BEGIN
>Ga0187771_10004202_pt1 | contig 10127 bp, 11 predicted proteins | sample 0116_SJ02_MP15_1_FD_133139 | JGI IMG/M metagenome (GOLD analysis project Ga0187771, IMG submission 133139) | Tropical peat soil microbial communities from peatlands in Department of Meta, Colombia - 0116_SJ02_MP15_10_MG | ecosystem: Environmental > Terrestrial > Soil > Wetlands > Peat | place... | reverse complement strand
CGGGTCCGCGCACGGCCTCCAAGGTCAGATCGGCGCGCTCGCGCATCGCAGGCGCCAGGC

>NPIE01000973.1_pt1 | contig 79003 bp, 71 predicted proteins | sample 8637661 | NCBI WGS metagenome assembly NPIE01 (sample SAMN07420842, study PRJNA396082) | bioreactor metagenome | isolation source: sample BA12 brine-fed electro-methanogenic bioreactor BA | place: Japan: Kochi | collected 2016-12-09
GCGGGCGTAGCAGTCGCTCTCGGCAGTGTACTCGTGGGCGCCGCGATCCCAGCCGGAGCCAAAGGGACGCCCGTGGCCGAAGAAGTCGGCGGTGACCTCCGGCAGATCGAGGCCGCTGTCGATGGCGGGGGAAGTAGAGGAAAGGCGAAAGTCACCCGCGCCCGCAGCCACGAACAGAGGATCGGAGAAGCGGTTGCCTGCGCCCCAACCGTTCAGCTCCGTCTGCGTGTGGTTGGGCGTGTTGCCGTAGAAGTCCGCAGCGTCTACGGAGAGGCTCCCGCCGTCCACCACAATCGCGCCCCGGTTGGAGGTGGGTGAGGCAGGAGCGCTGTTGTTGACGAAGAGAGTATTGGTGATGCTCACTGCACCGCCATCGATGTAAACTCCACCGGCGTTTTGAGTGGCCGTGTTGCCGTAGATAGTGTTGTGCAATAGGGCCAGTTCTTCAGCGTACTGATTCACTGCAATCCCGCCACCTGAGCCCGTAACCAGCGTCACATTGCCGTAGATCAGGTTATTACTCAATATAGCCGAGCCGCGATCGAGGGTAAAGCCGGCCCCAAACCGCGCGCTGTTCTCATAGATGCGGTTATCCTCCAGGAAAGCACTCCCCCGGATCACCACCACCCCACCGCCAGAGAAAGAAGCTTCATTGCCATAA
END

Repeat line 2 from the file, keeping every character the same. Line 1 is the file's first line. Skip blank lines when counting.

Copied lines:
CGGGTCCGCGCACGGCCTCCAAGGTCAGATCGGCGCGCTCGCGCATCGCAGGCGCCAGGC